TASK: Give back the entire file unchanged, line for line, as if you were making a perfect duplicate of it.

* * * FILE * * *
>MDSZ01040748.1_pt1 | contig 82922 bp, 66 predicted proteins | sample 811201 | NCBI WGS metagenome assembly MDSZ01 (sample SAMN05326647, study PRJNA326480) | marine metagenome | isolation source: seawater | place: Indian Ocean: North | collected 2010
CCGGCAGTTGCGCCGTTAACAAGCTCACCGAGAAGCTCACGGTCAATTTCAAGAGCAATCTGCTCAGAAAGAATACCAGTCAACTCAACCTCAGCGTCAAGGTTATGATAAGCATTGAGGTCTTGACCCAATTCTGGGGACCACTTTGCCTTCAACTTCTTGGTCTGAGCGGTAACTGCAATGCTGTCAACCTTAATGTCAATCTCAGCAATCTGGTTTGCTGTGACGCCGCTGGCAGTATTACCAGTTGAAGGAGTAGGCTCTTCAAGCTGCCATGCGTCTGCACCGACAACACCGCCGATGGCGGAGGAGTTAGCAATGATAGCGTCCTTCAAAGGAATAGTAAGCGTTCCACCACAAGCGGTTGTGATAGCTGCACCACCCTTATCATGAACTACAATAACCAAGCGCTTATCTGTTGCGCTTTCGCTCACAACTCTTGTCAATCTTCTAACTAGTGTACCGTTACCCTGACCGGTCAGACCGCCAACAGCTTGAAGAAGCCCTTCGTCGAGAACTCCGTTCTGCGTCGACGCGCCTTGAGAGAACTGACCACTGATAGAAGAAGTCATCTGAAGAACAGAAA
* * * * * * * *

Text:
>MDSZ01040748.1_pt1 | contig 82922 bp, 66 predicted proteins | sample 811201 | NCBI WGS metagenome assembly MDSZ01 (sample SAMN05326647, study PRJNA326480) | marine metagenome | isolation source: seawater | place: Indian Ocean: North | collected 2010
CCGGCAGTTGCGCCGTTAACAAGCTCACCGAGAAGCTCACGGTCAATTTCAAGAGCAATCTGCTCAGAAAGAATACCAGTCAACTCAACCTCAGCGTCAAGGTTATGATAAGCATTGAGGTCTTGACCCAATTCTGGGGACCACTTTGCCTTCAACTTCTTGGTCTGAGCGGTAACTGCAATGCTGTCAACCTTAATGTCAATCTCAGCAATCTGGTTTGCTGTGACGCCGCTGGCAGTATTACCAGTTGAAGGAGTAGGCTCTTCAAGCTGCCATGCGTCTGCACCGACAACACCGCCGATGGCGGAGGAGTTAGCAATGATAGCGTCCTTCAAAGGAATAGTAAGCGTTCCACCACAAGCGGTTGTGATAGCTGCACCACCCTTATCATGAACTACAATAACCAAGCGCTTATCTGTTGCGCTTTCGCTCACAACTCTTGTCAATCTTCTAACTAGTGTACCGTTACCCTGACCGGTCAGACCGCCAACAGCTTGAAGAAGCCCTTCGTCGAGAACTCCGTTCTGCGTCGACGCGCCTTGAGAGAACTGACCACTGATAGAAGAAGTCATCTGAAGAACAGAAA